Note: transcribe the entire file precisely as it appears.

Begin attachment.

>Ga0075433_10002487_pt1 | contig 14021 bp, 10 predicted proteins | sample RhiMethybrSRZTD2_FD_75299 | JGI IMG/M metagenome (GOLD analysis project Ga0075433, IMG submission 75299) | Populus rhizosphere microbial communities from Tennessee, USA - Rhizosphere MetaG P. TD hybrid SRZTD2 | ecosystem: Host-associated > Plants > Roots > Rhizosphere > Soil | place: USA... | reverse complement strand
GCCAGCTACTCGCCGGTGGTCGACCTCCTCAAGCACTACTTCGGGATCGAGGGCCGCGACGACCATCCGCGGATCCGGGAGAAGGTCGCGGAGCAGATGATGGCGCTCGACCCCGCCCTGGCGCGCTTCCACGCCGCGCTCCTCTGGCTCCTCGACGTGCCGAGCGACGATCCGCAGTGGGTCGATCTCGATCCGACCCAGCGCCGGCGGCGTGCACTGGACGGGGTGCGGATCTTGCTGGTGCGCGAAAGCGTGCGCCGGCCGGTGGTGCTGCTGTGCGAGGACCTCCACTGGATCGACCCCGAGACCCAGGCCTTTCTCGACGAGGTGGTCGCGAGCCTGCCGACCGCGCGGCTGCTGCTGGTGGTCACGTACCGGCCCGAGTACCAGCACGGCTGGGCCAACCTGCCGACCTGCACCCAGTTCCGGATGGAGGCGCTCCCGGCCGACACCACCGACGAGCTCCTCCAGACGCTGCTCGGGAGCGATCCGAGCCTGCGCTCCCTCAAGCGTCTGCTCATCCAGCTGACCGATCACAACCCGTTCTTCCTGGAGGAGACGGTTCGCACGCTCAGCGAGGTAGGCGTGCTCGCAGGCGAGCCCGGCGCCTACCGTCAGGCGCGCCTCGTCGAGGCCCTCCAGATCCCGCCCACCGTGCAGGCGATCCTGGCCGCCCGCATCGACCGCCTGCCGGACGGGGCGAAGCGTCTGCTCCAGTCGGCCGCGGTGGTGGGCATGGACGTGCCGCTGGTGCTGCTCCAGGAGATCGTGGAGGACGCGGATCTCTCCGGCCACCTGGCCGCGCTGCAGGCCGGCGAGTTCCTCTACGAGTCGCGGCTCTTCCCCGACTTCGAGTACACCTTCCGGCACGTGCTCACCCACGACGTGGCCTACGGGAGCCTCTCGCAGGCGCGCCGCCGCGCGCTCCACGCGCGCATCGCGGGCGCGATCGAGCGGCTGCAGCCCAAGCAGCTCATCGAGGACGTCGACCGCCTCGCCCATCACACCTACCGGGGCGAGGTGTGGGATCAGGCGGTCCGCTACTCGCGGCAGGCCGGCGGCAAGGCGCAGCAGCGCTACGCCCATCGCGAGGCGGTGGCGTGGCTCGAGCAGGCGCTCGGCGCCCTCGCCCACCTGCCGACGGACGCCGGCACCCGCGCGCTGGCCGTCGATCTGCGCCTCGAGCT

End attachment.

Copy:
>Ga0075433_10002487_pt1 | contig 14021 bp, 10 predicted proteins | sample RhiMethybrSRZTD2_FD_75299 | JGI IMG/M metagenome (GOLD analysis project Ga0075433, IMG submission 75299) | Populus rhizosphere microbial communities from Tennessee, USA - Rhizosphere MetaG P. TD hybrid SRZTD2 | ecosystem: Host-associated > Plants > Roots > Rhizosphere > Soil | place: USA... | reverse complement strand
GCCAGCTACTCGCCGGTGGTCGACCTCCTCAAGCACTACTTCGGGATCGAGGGCCGCGACGACCATCCGCGGATCCGGGAGAAGGTCGCGGAGCAGATGATGGCGCTCGACCCCGCCCTGGCGCGCTTCCACGCCGCGCTCCTCTGGCTCCTCGACGTGCCGAGCGACGATCCGCAGTGGGTCGATCTCGATCCGACCCAGCGCCGGCGGCGTGCACTGGACGGGGTGCGGATCTTGCTGGTGCGCGAAAGCGTGCGCCGGCCGGTGGTGCTGCTGTGCGAGGACCTCCACTGGATCGACCCCGAGACCCAGGCCTTTCTCGACGAGGTGGTCGCGAGCCTGCCGACCGCGCGGCTGCTGCTGGTGGTCACGTACCGGCCCGAGTACCAGCACGGCTGGGCCAACCTGCCGACCTGCACCCAGTTCCGGATGGAGGCGCTCCCGGCCGACACCACCGACGAGCTCCTCCAGACGCTGCTCGGGAGCGATCCGAGCCTGCGCTCCCTCAAGCGTCTGCTCATCCAGCTGACCGATCACAACCCGTTCTTCCTGGAGGAGACGGTTCGCACGCTCAGCGAGGTAGGCGTGCTCGCAGGCGAGCCCGGCGCCTACCGTCAGGCGCGCCTCGTCGAGGCCCTCCAGATCCCGCCCACCGTGCAGGCGATCCTGGCCGCCCGCATCGACCGCCTGCCGGACGGGGCGAAGCGTCTGCTCCAGTCGGCCGCGGTGGTGGGCATGGACGTGCCGCTGGTGCTGCTCCAGGAGATCGTGGAGGACGCGGATCTCTCCGGCCACCTGGCCGCGCTGCAGGCCGGCGAGTTCCTCTACGAGTCGCGGCTCTTCCCCGACTTCGAGTACACCTTCCGGCACGTGCTCACCCACGACGTGGCCTACGGGAGCCTCTCGCAGGCGCGCCGCCGCGCGCTCCACGCGCGCATCGCGGGCGCGATCGAGCGGCTGCAGCCCAAGCAGCTCATCGAGGACGTCGACCGCCTCGCCCATCACACCTACCGGGGCGAGGTGTGGGATCAGGCGGTCCGCTACTCGCGGCAGGCCGGCGGCAAGGCGCAGCAGCGCTACGCCCATCGCGAGGCGGTGGCGTGGCTCGAGCAGGCGCTCGGCGCCCTCGCCCACCTGCCGACGGACGCCGGCACCCGCGCGCTGGCCGTCGATCTGCGCCTCGAGCT